One could careen into these lines and keep laughing about the comparative values of engineers and poets without ever noticing the poem’s subtle shifts in tone and meaning. With the phrase “small boys” Cope slides in a sly dig at the engineering profession for its relentless maleness. Having made that point, she then picks up on the engineers’ “In Britain” and skewers nationalist rhetoric during a time of imperial contraction with the unexpected Larkin-tinged explanation: “That’s why this country is going down the drain.”

Such unseen left hooks are one of the delightful features of Cope’s early work. That weapon returns when she goes toe-to-toe with T. S. Eliot by brilliantly satirizing The Waste Land in five limericks that accurately capture both the action and absurdity of the poem. The last limerick begins:

No water. Dry rocks and dry throats,
Then thunder, a shower of quotes

It then accelerates with breathtaking rhyming:

From the Sanskrit and Dante.
Da. Damyata. Shantih.

In the line that every reader anticipates as final because of the limerick form, Cope then turns away from the dry humor of compressed summary and decks Eliot for pomposity with: “I hope you’ll make sense of the notes.”

Few poets, if any, in Britain had written with that kind of wit since Byron.

You see this type of shift again in the wordplay of “Reading Scheme,” a villanelle that satirizes what Americans of a certain age would call a “Dick and Jane” reader. It begins by capturing the repetitive inanity of such books with a perfect ear:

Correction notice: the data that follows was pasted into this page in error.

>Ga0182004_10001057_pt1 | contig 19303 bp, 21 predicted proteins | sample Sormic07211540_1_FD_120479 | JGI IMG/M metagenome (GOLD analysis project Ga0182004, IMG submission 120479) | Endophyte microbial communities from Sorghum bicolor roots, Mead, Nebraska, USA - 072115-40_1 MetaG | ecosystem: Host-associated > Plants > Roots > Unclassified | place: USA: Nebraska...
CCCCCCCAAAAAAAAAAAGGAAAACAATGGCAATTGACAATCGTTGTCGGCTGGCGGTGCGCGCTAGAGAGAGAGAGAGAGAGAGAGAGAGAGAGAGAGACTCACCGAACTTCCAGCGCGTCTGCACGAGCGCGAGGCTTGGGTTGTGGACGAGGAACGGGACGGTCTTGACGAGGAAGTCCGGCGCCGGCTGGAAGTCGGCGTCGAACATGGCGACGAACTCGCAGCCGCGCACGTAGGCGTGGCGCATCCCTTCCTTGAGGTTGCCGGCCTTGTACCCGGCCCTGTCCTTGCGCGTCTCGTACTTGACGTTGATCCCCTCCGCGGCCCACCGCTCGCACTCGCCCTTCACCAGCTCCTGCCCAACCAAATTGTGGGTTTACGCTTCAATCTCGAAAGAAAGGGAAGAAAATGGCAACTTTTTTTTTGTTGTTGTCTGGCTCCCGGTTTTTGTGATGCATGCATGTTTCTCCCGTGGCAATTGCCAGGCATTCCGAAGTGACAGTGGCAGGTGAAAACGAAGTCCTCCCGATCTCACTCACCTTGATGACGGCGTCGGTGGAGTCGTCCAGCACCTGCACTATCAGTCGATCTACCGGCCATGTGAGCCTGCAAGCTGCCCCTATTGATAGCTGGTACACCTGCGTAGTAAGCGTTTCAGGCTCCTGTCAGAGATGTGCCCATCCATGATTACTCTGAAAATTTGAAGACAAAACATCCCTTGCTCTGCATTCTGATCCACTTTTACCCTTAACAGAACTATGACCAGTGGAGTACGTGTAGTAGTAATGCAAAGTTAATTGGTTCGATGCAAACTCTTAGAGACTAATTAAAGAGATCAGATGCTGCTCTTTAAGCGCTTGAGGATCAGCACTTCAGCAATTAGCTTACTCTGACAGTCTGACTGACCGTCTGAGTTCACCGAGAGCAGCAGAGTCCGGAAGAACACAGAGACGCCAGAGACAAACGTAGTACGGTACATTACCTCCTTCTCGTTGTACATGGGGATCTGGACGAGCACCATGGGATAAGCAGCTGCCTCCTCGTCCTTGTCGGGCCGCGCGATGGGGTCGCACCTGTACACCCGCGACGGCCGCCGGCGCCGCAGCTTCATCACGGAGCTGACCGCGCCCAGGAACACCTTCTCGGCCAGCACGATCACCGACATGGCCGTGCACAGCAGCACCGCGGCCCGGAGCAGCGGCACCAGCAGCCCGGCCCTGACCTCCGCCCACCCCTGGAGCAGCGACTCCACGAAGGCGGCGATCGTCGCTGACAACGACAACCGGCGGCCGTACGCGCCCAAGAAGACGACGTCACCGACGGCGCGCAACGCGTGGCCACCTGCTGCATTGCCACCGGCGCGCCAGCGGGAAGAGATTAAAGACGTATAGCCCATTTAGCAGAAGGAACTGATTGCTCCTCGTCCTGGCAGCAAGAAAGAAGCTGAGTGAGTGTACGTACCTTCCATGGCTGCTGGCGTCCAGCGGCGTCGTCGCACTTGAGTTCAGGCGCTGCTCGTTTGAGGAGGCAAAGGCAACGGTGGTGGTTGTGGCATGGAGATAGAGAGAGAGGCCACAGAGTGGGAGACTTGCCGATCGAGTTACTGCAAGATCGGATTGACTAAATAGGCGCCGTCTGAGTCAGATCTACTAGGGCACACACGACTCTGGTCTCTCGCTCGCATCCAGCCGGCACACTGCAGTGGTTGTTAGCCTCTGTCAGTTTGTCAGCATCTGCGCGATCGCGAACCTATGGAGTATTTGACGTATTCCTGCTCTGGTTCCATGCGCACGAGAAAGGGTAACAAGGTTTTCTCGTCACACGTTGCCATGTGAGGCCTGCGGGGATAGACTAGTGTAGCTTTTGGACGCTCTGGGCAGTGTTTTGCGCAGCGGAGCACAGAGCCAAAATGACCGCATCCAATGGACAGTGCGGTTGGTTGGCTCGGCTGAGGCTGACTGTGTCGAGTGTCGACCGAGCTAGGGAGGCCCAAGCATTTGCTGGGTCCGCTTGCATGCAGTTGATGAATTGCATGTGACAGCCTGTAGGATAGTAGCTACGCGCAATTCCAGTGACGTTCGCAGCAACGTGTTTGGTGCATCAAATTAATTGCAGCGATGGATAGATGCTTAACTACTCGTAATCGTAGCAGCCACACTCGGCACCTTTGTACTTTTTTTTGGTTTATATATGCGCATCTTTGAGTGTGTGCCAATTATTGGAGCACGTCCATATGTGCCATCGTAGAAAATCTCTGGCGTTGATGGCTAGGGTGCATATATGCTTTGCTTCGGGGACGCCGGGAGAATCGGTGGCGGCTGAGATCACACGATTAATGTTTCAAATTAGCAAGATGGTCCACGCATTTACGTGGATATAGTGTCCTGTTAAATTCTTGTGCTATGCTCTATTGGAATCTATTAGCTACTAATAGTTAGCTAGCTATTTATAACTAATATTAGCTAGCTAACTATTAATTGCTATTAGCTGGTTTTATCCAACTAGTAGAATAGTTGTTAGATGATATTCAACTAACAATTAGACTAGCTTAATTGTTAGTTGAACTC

Here is Peter. Here is Jane. They like fun.
Jane has a big doll. Peter has a ball.
Look, Jane, look! Look at the dog! See him run!

The scene seems idyllic:

Here is Mummy. She has baked a bun.
Here is the milkman. He has come to call.
Here is Peter. Here is Jane. They like fun.

Despite the many constraints of the villanelle form, the situation quickly and skillfully turns darkly comic as it becomes clear that the milkman “has come to call” on Mummy. The poem ends without the slightest deviation from the mindless cadences inflicted on first graders:

Daddy looks very cross. Has he a gun?
Up milkman! Up milkman! Over the wall!
Here is Peter. Here is Jane. They like fun.
Look, Jane, look! Look at the dog! See him run!

The humor of this conclusion may obscure the deftness of Cope’s language, although it hinges on that very deftness. The closing line is a repetend — the words have been exactly the same three times before in the poem — but it takes on a whole new meaning in the final line. Again, Cope surprises us with a jab — the tail-wagging canine conjured in the third line has slyly transformed into the randy milkman.

As much as readers have enjoyed these ingenious parodies, the signature Wendy Cope poem became one that teetered, often in a self-deprecatory way reminiscent of Horace in his Satires, between feminist expectations and romantic aspirations. Cope, whether she intended to or not, began to provide anthems for several generations of frustrated and conflicted women: